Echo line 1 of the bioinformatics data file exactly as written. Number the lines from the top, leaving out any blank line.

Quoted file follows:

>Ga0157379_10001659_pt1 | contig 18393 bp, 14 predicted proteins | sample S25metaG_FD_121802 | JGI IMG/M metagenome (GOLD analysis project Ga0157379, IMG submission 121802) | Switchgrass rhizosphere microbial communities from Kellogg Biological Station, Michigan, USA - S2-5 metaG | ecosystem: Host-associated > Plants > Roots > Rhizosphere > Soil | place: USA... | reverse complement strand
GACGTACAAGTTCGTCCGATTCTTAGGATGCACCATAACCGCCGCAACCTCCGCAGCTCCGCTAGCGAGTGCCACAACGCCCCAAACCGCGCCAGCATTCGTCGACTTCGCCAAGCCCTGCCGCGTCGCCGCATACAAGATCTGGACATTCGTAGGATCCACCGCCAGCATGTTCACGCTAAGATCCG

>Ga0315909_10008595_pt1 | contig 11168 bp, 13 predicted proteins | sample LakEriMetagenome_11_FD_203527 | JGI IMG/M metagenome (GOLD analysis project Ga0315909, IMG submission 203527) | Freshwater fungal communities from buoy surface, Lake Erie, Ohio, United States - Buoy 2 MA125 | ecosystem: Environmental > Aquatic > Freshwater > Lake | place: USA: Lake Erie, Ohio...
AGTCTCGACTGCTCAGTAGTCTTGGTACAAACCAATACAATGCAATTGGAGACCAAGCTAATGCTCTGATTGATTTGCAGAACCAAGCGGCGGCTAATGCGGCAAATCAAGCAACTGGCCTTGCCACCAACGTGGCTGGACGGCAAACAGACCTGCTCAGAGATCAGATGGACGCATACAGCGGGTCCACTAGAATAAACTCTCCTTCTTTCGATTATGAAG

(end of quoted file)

>Ga0157379_10001659_pt1 | contig 18393 bp, 14 predicted proteins | sample S25metaG_FD_121802 | JGI IMG/M metagenome (GOLD analysis project Ga0157379, IMG submission 121802) | Switchgrass rhizosphere microbial communities from Kellogg Biological Station, Michigan, USA - S2-5 metaG | ecosystem: Host-associated > Plants > Roots > Rhizosphere > Soil | place: USA... | reverse complement strand